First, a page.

Vulvar kraurosis is a chronic progressive atrophic process of the skin and mucous membrane of the vulva associated with involutive changes in the external genitalia. Disease is accompanied by paresthesia, dryness, itching of the mucous membrane; atrophic and sclerotic changes in the labia minora, clitoris, labia majora; dyspareunia, vulvitis, vaginal stenosis. Kraurosis is diagnosed during external examination, vulvoscopy, biopsy of vulva tissues. Treatment includes local and general hormone therapy, physiotherapy, vitamin therapy, according to indications – vulvectomy.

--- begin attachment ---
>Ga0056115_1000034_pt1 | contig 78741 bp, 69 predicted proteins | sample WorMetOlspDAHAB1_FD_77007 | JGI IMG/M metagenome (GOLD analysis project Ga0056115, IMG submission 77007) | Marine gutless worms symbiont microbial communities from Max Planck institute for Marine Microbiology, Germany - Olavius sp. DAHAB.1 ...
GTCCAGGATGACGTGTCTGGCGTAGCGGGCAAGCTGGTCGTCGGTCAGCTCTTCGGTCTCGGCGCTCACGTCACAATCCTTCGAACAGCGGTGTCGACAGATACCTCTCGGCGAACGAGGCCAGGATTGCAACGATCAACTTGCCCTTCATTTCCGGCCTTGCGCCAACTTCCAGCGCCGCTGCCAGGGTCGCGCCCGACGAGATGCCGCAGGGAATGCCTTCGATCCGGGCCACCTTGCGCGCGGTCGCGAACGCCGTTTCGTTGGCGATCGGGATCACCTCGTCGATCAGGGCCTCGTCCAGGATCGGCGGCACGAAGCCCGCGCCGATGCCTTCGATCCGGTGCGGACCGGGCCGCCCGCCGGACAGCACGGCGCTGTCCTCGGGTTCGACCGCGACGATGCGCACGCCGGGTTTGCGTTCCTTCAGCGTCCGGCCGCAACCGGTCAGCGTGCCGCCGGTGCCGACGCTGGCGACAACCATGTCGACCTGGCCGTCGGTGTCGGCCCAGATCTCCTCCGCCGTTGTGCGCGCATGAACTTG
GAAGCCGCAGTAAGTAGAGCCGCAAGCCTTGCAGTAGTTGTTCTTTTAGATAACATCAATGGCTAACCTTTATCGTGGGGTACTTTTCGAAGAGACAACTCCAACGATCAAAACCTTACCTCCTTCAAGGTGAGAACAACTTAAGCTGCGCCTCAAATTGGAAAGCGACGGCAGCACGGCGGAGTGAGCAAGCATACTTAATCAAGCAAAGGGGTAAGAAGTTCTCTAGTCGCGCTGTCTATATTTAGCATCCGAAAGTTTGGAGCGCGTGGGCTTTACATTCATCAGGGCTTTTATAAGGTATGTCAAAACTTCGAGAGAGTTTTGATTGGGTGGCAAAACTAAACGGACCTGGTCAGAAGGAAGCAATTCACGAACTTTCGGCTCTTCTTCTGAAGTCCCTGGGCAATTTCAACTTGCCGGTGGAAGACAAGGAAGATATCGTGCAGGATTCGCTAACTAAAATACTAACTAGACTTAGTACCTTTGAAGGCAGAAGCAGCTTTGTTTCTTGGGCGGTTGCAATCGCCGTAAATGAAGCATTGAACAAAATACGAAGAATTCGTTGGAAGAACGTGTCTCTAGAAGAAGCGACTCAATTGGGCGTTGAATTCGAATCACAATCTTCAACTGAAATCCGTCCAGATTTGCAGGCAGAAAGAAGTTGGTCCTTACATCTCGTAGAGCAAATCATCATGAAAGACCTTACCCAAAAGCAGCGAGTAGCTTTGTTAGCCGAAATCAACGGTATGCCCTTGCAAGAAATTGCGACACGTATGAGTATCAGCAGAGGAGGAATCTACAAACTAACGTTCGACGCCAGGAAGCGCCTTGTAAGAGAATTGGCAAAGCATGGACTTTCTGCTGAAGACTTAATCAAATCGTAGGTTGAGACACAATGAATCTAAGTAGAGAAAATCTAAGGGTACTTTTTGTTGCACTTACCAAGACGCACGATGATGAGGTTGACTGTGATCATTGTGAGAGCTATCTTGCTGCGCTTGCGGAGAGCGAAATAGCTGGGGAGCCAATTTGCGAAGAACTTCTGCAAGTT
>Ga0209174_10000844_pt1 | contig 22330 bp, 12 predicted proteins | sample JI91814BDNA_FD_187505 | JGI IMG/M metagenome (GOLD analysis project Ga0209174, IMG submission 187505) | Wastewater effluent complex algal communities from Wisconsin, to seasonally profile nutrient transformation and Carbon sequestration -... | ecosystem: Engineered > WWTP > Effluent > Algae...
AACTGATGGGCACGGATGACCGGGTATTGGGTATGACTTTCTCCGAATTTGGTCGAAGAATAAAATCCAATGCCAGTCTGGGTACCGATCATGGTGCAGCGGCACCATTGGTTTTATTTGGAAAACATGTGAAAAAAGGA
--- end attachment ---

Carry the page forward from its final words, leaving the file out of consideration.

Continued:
Vulvar kraurosis in gynecology refers to background dystrophic lesions of the vulva. The disease is found among patients of different age groups: less often under the age of 30 and older, most often during menopause. With vulvar kraurosis, atrophy and hyperkeratosis of the multilayer squamous epithelium occur, the proliferation of coarse connective tissue, leading to deformation and reduction of the external genitals, violation of their function. Early detection and adequate therapy can prevent the progression of the disease.
There are three stages in the development of vulvar kraurosis. At the first stage of vulvar kraurosis, there is swelling and redness of the genitals caused by a violation of microcirculation and tissue hypoxia. In the second stage of vulvar kraurosis, there is a violation of pigmentation, dryness, roughness, inelasticity of the skin and mucosa, the appearance of whitish thin scales (lichenification) on them; flattening of the labia minora and labia majora.